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This is how a new mom taught an orangutan to breastfeed her baby

'She didn’t immediately breastfeed her baby, but she was definitely watching the whole time,' said the zookeeper.

This is how a new mom taught an orangutan to breastfeed her baby
Cover Image Source: Facebook/ Metro Richmond Zoo

Orangutans are intelligent creatures and are said to learn everything from their mums till they are seven years old. So, when it came to Zoe, an orangutan at the Metro Richmond Zoo in Virginia, she did not know how to nurse her baby as she was orphaned at only nine months old. Zoe delivered her baby, Taavi, on December 12, 2022. After the birth, the Zoo's vet called in a zookeeper named Whitlee Turner, who is a new mother herself. She was asked to breastfeed her child Caleb in front of Zoe, hoping that she would learn from a live demonstration, according to a statement from Metro Richmond Zoo.



 

 

And Zoe did learn. Turner reached Zoe's indoor house soon after her birth. “I just had my breastfeeding bra on, and I was able to show [Zoe] everything with zero modesty. I wanted her to be able to see the whole process because orangutans don’t wear shirts. I wanted her to be able to see my breasts and see Caleb and be able to see him rooting and looking for it and the latch," shared Turner. 

"With my bra down, I was very exaggerated when I put him on so that [Zoe] could see that the baby goes here. The whole time I was talking to her and pointing at her, pointing at the baby, pointing at her breasts," added Turned. "And when Caleb was latched I was showing it to her, making sure that she saw the important part." Turner said that Zoe was watching the whole process curiously. "She didn’t immediately breastfeed her baby, but she was definitely watching the whole time,” said Turner.

Image Source: Pexels/ Chris F
Image Source: Pexels/ Chris F

 

Less than 24 hours after showing her the process, Zoe began breastfeeding her baby. Moreover, months before Taavi was born, the zookeepers started working with Zoe to kickstart her maternal instincts. They even set up a TV inside so she could watch videos of orangutans giving birth and taking care of their young ones. She has said to have watched these videos again and again and learned from these experienced mothers, according to a press release by the Metro Richmond Zoo. That's not all. Jessica Gring, a lead zookeeper, shared that she even showed Zoe how to hold and nurse a baby by using a stuffed animal orangutan. She reportedly did these live demonstrations almost daily for months. “I would have [the stuffed animal] so it was going around my waist and around my neck just like a baby would be clinging on to [Zoe’s] side."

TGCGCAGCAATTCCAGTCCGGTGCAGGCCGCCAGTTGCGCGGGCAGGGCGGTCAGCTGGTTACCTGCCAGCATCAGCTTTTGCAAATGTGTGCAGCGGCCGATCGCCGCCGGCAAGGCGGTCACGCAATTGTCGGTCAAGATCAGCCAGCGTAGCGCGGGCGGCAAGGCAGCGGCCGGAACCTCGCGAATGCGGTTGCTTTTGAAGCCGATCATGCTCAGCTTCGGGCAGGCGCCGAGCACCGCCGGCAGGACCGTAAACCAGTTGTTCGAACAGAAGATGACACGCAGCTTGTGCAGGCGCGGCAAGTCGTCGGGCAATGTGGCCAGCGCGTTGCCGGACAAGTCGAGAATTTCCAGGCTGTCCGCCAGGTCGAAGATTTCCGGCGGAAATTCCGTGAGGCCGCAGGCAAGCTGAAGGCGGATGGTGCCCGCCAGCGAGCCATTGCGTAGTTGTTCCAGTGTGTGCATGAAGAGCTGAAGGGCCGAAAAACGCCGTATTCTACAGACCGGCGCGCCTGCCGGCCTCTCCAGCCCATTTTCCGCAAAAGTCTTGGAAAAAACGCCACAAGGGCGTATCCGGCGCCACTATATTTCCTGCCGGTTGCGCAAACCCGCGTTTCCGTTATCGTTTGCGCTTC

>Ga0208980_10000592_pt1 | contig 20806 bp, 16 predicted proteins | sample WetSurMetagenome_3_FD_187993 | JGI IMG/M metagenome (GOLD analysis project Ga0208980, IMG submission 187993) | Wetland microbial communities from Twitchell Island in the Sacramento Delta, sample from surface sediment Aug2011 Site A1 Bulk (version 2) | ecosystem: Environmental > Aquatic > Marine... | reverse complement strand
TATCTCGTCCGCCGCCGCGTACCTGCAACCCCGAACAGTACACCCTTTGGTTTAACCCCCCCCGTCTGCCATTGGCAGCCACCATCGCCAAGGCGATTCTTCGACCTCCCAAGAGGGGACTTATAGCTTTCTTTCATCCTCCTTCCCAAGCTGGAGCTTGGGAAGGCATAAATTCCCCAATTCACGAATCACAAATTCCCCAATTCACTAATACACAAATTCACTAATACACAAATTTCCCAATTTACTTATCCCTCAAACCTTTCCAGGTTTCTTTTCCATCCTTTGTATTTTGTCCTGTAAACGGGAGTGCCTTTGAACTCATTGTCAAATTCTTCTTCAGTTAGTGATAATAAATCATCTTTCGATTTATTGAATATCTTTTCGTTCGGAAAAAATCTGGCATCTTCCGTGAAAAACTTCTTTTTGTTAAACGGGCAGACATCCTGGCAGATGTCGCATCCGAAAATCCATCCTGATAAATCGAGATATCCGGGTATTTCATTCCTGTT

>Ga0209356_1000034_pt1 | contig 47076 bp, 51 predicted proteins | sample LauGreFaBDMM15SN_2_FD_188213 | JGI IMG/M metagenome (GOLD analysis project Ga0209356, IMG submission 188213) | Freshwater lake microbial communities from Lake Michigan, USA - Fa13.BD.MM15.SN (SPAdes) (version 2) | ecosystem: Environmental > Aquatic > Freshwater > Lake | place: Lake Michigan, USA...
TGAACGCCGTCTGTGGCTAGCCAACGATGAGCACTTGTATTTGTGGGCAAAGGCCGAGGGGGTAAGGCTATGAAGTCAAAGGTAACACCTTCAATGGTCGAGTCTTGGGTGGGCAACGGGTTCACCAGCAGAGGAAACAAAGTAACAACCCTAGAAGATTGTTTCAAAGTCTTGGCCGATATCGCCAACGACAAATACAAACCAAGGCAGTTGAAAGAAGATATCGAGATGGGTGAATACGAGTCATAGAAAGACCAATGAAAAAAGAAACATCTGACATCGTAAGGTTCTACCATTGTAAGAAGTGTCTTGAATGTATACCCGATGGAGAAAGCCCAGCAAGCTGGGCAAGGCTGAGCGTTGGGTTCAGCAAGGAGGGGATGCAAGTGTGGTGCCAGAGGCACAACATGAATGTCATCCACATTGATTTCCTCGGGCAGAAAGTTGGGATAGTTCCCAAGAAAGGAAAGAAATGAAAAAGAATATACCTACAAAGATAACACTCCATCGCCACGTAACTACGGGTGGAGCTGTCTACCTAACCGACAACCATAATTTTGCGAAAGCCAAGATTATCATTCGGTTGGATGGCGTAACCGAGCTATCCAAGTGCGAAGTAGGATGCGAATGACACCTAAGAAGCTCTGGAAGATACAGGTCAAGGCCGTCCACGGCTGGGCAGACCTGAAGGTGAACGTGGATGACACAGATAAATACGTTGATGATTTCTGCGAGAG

"I was able to grab some biscuits on the ground and pretend like I was eating them while I was holding the baby. I was able to show [Zoe] and spread [the stuffed animal’s] legs a little bit and hold them up to the front so [Zoe] would see and check it out," added Gring. "After he was born, [Zoe] immediately came over and did the exact same thing and showed me and let me look at his feet and his body. The idea is we want to be able to get a good view on body condition and overall wellness check, so she was able to do exactly mirror image of what we had shown her which was really, really exciting,” Gring said.



 

 

She also explained the importance of breastfeeding for orangutans. Gring told GoodMorningAmerica, "They'll stay with them for about eight years, because they're very slow to develop." "So they will continue to nurse upwards of eight years and then they'll continue to visit back with mom until they're about 14." She added, "Toward the end, it's not as much for the nutritional aspect but it's kind of a comforting thing. So it's a really good bonding experience to maintain the relationship with mom and baby."



 

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